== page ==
Mei Yiqi (R) carries a box containing nucleic acid samples outside a community in Shijiazhuang, the capital of north China's Hebei province, January 8 (XINHUA)
Gusts of howling wind and plunging temperatures as low as minus 15 degrees Celsius make one loath to be outdoors for even several minutes. However, Mei Yiqi often works in such bitterly cold weather for over 10 hours each day.
As a COVID-19 testing sample "deliveryman," Mei shuttles between the sampling collection sites and virus testing labs to help fight against the recent outbreak in Shijiazhuang, the capital of north China's Hebei province.
The Wuhan native works in the logistics department of KingMed Diagnostics, a company commissioned to conduct coronavirus infection testing in Wuhan, and volunteered to rise to the challenge when his company received requests for help from Shijiazhuang.
"The key to delivering the nucleic acid testing samples is sealing, disinfecting, and being efficient. The sooner the specimens arrive at the labs, the more accurate the testing results will be," Mei said. "As deliverymen, we are in a race against the virus."
Mei usually works for more than 10 hours every day. "Upon fetching the samples, the first thing we do is to disinfect them," he said, describing his daily routine. "We also check the samples' information, including the sampling site and sample count. Then we put the samples in special transport boxes and courier them to the virus testing labs via a refrigerated vehicle."
In addition to long working hours, eating only two meals a day — one before and one after a day's work — is also a commonplace for Mei, partly due to the inconvenience in eating posed by the protective suit.
Despite the freezing cold in the northern city, Mei is thinly clad under the protective suit to be able to move with agility. His fingers even freeze due to him only wearing thin medical gloves. After a long day of work, Mei is unable to rest until he finishes all sterilization procedures, including washing and disinfecting his hands and nasal cavity.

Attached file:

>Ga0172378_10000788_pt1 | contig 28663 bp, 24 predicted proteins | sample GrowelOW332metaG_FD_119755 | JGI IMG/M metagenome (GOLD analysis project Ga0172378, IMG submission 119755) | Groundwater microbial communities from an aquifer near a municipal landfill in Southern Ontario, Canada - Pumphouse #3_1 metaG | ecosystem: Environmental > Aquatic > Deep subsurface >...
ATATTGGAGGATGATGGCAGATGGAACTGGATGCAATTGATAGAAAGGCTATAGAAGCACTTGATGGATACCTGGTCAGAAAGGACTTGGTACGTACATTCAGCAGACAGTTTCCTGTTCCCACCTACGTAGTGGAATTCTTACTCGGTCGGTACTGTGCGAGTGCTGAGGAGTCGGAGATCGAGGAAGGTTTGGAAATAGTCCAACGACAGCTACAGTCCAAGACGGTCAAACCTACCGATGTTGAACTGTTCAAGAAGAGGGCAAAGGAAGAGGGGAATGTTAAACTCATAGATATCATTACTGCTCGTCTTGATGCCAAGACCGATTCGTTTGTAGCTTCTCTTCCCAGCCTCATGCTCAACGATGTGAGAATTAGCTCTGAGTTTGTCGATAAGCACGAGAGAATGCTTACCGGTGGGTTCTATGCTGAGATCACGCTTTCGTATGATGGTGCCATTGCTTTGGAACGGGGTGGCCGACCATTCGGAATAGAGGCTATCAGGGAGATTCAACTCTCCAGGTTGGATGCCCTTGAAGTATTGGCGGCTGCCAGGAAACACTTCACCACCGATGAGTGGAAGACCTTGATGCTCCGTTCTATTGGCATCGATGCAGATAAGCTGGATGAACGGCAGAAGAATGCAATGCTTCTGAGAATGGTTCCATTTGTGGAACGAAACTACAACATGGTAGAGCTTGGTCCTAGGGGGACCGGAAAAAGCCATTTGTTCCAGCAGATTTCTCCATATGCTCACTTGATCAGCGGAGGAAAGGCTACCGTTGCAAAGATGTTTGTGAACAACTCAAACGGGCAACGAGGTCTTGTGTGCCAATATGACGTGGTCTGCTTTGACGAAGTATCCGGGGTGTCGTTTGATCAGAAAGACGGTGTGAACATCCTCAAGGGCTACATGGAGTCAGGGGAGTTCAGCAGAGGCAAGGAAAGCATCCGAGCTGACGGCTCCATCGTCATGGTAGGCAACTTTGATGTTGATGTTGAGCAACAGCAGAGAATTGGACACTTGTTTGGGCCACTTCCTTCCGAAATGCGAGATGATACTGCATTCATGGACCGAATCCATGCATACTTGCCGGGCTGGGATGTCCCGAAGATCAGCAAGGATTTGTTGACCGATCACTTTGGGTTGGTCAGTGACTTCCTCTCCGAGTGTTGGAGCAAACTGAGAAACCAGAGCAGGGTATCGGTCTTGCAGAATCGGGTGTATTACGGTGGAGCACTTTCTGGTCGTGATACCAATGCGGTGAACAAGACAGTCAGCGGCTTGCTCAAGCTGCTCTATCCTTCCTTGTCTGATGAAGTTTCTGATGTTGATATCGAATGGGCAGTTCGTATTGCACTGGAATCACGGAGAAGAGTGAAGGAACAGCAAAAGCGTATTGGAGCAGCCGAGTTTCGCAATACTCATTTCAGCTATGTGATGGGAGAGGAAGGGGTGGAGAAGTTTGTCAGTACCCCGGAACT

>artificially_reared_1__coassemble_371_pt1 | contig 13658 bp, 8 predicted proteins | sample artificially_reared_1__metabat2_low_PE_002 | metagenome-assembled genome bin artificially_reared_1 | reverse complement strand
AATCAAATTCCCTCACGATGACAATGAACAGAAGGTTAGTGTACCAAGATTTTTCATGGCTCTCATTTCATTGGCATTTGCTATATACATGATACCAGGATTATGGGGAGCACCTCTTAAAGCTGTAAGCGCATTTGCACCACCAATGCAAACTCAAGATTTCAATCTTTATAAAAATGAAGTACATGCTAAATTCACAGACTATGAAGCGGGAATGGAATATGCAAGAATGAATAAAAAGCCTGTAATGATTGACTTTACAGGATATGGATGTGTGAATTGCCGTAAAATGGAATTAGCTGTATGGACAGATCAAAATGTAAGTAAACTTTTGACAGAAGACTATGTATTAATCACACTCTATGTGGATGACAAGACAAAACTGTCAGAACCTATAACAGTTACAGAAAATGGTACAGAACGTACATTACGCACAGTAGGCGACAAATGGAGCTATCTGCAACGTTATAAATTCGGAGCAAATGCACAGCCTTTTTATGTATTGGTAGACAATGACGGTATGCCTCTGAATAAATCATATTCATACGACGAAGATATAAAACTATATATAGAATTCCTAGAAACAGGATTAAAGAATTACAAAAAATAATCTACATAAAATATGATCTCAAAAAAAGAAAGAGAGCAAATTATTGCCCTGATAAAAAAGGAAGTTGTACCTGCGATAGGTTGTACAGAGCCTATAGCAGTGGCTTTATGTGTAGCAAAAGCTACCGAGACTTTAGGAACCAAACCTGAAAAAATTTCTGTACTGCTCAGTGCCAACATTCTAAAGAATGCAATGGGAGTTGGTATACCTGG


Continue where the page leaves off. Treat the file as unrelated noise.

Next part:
The sample delivery work means a heightened risk of "exposure" to the coronavirus. Therefore, Mei has had to sacrifice seeing his family since traveling to Shijiazhuang. When his mother understood what he was to embark on, she just told her son to take good care of himself while choking back tears.
"Although I worry about my own health, someone has to do this job," Mei said.
This is not the first time that Mei has headed for the front line against the coronavirus. During the outbreak in Wuhan, in central China's Hubei province early last year, Mei and his colleague undertook the job of fetching samples collected from COVID-19 patients in the Leishenshan Hospital and take them to the virus testing center. Using the experience he gathered then, Mei approaches the delivery work in Shijiazhuang with more proficiency and efficiency.
"When the novel coronavirus hit Wuhan last year, the whole country pooled resources and strength to assist us in fighting against the epidemic. Now, I want to offer whatever help I can to others," Mei explained when asked why he was determined to brave the danger.
Mei celebrated his 30th birthday alongside his anti-epidemic partners in Shijiazhuang on Jan. 23, saying that he wished that China can enjoy an epidemic-free year in 2021.